Drumming, dancing, and constructing tipis are not typical activities during summer camps, but for Kids Culture Camp for native youths in Alberta, that’s what camp is all about.
For the past four years, the Edmonton (Alberta) Native Healing Centre, a ministry of the Christian Reformed Church, together with My People International, have organized Kids Culture Camp for youths ages 8-12 years.
The kids come from reserves and urban settings across Alberta to learn about the gospel story using Cree language and symbols. The Cree make up one of the largest groups of First Nations people in North America
Harold Roscher is director of the Centre and a member of Inglewood CRC in Edmonton. “The smiles, hugs, and laughter tell me our camp [is] successful beyond our wildest dreams,” he said.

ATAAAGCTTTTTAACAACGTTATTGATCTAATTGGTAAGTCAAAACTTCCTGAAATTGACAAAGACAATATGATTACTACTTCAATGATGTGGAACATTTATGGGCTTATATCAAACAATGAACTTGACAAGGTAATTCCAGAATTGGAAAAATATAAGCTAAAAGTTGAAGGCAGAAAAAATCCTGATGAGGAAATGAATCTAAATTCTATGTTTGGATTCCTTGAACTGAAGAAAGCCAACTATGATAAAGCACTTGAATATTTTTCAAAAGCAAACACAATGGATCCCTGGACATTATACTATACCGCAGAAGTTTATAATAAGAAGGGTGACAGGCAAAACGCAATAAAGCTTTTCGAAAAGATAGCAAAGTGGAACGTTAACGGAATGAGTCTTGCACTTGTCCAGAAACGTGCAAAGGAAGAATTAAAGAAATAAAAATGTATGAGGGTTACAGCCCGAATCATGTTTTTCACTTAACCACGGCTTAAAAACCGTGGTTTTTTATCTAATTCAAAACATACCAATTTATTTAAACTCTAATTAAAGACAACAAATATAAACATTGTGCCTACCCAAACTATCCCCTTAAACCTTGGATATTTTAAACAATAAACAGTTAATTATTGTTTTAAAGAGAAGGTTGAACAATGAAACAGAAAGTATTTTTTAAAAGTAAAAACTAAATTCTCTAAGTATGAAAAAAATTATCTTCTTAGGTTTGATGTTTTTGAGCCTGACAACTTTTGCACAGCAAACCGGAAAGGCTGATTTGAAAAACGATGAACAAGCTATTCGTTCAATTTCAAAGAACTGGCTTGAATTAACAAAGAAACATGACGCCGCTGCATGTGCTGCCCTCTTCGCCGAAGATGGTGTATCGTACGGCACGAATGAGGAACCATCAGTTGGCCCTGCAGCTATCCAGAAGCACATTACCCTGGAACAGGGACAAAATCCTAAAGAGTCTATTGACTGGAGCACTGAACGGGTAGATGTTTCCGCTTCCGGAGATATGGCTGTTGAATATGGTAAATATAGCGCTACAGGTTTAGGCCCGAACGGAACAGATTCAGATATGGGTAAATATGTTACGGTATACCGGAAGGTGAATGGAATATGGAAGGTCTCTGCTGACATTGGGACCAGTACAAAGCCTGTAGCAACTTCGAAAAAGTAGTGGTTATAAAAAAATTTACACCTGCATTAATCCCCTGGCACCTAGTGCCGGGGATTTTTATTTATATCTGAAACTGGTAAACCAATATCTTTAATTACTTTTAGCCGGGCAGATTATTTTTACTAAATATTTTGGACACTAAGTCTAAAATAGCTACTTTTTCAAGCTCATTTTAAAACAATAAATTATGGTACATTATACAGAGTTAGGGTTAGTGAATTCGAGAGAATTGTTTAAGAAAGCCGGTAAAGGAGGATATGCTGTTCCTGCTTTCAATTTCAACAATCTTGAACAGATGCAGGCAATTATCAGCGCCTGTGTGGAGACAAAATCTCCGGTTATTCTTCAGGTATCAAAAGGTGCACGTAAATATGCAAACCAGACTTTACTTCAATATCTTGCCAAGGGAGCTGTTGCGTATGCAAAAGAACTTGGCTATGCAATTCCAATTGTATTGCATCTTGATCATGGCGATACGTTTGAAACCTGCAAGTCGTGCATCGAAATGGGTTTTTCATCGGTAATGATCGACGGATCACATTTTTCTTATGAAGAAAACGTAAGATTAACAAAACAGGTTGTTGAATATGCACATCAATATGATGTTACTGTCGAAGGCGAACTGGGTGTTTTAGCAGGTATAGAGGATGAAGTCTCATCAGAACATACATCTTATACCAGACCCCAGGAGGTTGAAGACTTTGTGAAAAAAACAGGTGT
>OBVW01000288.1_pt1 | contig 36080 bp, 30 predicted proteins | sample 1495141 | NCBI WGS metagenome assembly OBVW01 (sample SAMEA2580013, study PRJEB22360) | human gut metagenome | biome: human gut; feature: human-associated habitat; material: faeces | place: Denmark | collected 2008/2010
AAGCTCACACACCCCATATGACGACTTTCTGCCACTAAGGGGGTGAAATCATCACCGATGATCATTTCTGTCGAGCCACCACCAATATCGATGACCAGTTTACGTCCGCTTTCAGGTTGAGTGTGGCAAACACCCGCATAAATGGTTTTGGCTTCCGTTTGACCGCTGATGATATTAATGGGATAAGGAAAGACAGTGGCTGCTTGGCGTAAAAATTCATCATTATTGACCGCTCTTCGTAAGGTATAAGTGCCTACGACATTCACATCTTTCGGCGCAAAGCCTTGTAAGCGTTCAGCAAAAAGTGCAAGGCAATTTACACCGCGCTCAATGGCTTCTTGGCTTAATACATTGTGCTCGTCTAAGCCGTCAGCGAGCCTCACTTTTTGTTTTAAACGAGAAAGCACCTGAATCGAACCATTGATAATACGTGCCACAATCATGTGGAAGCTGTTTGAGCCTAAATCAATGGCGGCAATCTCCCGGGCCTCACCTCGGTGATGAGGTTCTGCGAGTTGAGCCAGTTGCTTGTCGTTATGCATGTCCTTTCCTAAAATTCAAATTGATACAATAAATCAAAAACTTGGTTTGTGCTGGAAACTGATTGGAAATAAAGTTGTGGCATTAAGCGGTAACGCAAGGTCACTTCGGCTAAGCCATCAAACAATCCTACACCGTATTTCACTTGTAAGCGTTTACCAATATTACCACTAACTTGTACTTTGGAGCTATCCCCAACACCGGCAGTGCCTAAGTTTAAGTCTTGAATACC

“Camps generally are either steeped in native spirituality or focused only on the Christian tradition. Our camp teaches traditional games, dance, and ceremony centered in Jesus. We believe as aboriginal people the Creator gave us gifts to share in community, and sharing those gifts looks and feels different.”
More than 60 kids attended this year, which Roscher said speaks to the acceptance of the camp in both the native and church communities. “Throughout camp children are exposed to thinking about the Creator, Jesus, and just how close he walks with us daily,” he said. “This year our teachings came from the Cree tipi poles. Within a Cree tipi, each pole has a meaning, for example faith, hope, and love. In the Cree language these concepts are expressed as verbs, not pronouns or nouns. These words and teachings demand action … as a response to the Creator’s love of us.”
Kimberly Roscher was excited to be at the camp with her father and to be a tipi leader and camp counselor. “Camp is such an amazing time,” she exclaimed. “I look forward to participating every year. My favorite part of camp is sleeping in the tipis and smudging with the kiddies.”